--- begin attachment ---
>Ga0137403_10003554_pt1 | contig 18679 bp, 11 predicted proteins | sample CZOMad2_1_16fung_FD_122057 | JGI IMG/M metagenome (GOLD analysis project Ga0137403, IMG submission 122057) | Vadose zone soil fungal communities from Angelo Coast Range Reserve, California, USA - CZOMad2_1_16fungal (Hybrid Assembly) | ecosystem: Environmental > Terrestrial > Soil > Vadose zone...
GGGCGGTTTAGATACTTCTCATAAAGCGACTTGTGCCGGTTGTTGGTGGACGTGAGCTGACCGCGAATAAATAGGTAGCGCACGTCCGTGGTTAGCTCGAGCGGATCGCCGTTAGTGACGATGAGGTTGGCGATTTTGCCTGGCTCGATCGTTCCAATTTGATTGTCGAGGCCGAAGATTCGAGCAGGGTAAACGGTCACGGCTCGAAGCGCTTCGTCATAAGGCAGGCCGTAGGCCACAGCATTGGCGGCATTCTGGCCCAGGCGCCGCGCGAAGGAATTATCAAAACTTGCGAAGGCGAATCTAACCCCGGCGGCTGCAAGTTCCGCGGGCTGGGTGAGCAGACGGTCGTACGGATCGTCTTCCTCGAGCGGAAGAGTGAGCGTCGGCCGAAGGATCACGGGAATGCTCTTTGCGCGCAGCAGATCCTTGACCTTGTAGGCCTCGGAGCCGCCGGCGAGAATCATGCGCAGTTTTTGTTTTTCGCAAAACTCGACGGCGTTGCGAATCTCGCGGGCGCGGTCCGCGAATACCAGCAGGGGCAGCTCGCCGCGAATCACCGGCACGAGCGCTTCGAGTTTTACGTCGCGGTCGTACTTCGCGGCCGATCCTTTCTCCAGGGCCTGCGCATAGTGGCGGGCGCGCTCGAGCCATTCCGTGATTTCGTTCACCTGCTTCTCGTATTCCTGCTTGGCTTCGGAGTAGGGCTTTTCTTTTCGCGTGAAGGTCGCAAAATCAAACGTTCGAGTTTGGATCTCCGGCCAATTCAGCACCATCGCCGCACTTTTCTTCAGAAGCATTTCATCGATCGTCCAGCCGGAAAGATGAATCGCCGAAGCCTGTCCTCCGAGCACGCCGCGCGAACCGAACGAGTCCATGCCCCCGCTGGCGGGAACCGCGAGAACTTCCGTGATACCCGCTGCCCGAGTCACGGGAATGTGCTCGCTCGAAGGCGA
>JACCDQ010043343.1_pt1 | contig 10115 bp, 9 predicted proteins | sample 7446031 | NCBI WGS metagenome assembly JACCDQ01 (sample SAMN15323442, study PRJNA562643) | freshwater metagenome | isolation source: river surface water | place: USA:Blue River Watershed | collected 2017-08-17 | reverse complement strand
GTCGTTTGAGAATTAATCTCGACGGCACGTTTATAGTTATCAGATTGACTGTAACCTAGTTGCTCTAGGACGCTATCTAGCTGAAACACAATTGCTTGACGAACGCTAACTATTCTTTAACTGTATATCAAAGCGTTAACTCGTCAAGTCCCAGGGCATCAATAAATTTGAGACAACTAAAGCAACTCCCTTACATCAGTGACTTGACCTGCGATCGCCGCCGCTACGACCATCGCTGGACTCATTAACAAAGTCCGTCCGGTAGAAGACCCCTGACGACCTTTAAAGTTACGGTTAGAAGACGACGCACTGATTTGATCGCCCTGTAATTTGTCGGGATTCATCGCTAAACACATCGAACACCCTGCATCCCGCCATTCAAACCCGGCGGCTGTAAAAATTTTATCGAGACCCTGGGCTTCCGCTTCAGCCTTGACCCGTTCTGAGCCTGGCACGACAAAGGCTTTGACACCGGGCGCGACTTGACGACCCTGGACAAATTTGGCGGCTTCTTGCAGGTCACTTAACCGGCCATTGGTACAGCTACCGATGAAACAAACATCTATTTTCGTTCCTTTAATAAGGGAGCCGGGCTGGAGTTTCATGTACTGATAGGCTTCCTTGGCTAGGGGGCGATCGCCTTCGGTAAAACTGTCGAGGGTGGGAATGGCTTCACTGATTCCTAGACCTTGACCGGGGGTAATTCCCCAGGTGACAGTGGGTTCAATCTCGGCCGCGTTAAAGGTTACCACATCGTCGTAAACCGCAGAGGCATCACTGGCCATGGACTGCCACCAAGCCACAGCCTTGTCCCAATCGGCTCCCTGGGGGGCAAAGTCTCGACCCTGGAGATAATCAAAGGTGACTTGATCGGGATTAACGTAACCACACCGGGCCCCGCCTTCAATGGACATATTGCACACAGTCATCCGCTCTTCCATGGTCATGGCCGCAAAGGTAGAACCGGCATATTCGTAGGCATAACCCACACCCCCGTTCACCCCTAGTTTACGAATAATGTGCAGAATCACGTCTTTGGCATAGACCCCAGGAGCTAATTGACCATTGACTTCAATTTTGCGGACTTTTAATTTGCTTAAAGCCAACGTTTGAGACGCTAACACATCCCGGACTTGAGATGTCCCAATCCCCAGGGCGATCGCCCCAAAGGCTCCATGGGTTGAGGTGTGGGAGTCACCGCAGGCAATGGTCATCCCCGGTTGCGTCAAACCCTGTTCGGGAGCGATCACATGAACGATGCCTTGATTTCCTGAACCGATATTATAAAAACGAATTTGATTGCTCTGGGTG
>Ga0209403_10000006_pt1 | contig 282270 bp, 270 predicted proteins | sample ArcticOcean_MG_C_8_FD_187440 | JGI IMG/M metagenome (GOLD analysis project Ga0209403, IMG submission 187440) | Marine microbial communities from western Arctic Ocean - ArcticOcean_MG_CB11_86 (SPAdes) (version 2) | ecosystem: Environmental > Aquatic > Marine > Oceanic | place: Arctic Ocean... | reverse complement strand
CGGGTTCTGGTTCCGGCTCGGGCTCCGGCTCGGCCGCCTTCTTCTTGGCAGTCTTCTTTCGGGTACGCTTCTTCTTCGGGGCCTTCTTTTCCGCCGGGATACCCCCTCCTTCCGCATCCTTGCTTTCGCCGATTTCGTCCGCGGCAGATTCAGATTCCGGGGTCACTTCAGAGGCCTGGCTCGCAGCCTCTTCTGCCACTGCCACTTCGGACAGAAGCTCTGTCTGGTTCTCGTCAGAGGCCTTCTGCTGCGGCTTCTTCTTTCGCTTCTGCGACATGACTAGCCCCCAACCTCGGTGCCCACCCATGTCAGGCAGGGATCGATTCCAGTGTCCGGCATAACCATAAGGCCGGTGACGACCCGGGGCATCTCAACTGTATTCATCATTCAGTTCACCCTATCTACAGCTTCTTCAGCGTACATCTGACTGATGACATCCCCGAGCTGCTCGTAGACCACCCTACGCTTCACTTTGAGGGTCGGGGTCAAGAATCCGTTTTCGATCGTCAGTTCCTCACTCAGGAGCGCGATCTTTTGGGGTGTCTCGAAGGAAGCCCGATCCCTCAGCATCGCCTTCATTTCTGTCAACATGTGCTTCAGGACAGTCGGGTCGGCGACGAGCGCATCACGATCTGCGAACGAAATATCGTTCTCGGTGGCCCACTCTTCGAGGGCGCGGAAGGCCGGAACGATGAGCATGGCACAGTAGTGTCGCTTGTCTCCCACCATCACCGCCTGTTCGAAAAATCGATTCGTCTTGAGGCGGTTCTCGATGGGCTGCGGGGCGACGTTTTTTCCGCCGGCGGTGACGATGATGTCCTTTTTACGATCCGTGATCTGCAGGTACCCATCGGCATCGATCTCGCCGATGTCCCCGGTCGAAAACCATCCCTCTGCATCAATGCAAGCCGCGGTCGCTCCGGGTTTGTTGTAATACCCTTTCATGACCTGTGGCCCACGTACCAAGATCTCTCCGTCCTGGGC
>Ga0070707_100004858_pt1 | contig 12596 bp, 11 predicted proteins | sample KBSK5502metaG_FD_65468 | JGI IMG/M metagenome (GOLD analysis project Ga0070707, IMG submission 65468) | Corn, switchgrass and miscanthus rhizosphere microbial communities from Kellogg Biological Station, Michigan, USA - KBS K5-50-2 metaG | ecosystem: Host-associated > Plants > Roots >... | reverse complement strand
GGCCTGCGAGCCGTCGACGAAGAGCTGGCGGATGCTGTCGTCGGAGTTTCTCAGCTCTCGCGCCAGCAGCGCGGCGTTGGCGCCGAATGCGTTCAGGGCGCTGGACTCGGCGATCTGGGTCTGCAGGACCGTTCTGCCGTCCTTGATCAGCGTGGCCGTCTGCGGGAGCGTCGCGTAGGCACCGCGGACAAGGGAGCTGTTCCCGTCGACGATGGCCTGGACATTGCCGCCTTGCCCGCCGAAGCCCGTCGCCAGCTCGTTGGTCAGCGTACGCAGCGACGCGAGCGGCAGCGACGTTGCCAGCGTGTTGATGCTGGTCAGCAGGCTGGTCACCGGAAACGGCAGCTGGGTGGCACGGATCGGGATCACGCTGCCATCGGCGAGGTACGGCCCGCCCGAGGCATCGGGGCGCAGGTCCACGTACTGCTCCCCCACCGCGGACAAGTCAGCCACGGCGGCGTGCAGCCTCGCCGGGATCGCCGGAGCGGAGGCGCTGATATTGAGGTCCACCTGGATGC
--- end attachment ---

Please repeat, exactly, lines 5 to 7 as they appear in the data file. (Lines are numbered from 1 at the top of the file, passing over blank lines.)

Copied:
>Ga0209403_10000006_pt1 | contig 282270 bp, 270 predicted proteins | sample ArcticOcean_MG_C_8_FD_187440 | JGI IMG/M metagenome (GOLD analysis project Ga0209403, IMG submission 187440) | Marine microbial communities from western Arctic Ocean - ArcticOcean_MG_CB11_86 (SPAdes) (version 2) | ecosystem: Environmental > Aquatic > Marine > Oceanic | place: Arctic Ocean... | reverse complement strand
CGGGTTCTGGTTCCGGCTCGGGCTCCGGCTCGGCCGCCTTCTTCTTGGCAGTCTTCTTTCGGGTACGCTTCTTCTTCGGGGCCTTCTTTTCCGCCGGGATACCCCCTCCTTCCGCATCCTTGCTTTCGCCGATTTCGTCCGCGGCAGATTCAGATTCCGGGGTCACTTCAGAGGCCTGGCTCGCAGCCTCTTCTGCCACTGCCACTTCGGACAGAAGCTCTGTCTGGTTCTCGTCAGAGGCCTTCTGCTGCGGCTTCTTCTTTCGCTTCTGCGACATGACTAGCCCCCAACCTCGGTGCCCACCCATGTCAGGCAGGGATCGATTCCAGTGTCCGGCATAACCATAAGGCCGGTGACGACCCGGGGCATCTCAACTGTATTCATCATTCAGTTCACCCTATCTACAGCTTCTTCAGCGTACATCTGACTGATGACATCCCCGAGCTGCTCGTAGACCACCCTACGCTTCACTTTGAGGGTCGGGGTCAAGAATCCGTTTTCGATCGTCAGTTCCTCACTCAGGAGCGCGATCTTTTGGGGTGTCTCGAAGGAAGCCCGATCCCTCAGCATCGCCTTCATTTCTGTCAACATGTGCTTCAGGACAGTCGGGTCGGCGACGAGCGCATCACGATCTGCGAACGAAATATCGTTCTCGGTGGCCCACTCTTCGAGGGCGCGGAAGGCCGGAACGATGAGCATGGCACAGTAGTGTCGCTTGTCTCCCACCATCACCGCCTGTTCGAAAAATCGATTCGTCTTGAGGCGGTTCTCGATGGGCTGCGGGGCGACGTTTTTTCCGCCGGCGGTGACGATGATGTCCTTTTTACGATCCGTGATCTGCAGGTACCCATCGGCATCGATCTCGCCGATGTCCCCGGTCGAAAACCATCCCTCTGCATCAATGCAAGCCGCGGTCGCTCCGGGTTTGTTGTAATACCCTTTCATGACCTGTGGCCCACGTACCAAGATCTCTCCGTCCTGGGC
>Ga0070707_100004858_pt1 | contig 12596 bp, 11 predicted proteins | sample KBSK5502metaG_FD_65468 | JGI IMG/M metagenome (GOLD analysis project Ga0070707, IMG submission 65468) | Corn, switchgrass and miscanthus rhizosphere microbial communities from Kellogg Biological Station, Michigan, USA - KBS K5-50-2 metaG | ecosystem: Host-associated > Plants > Roots >... | reverse complement strand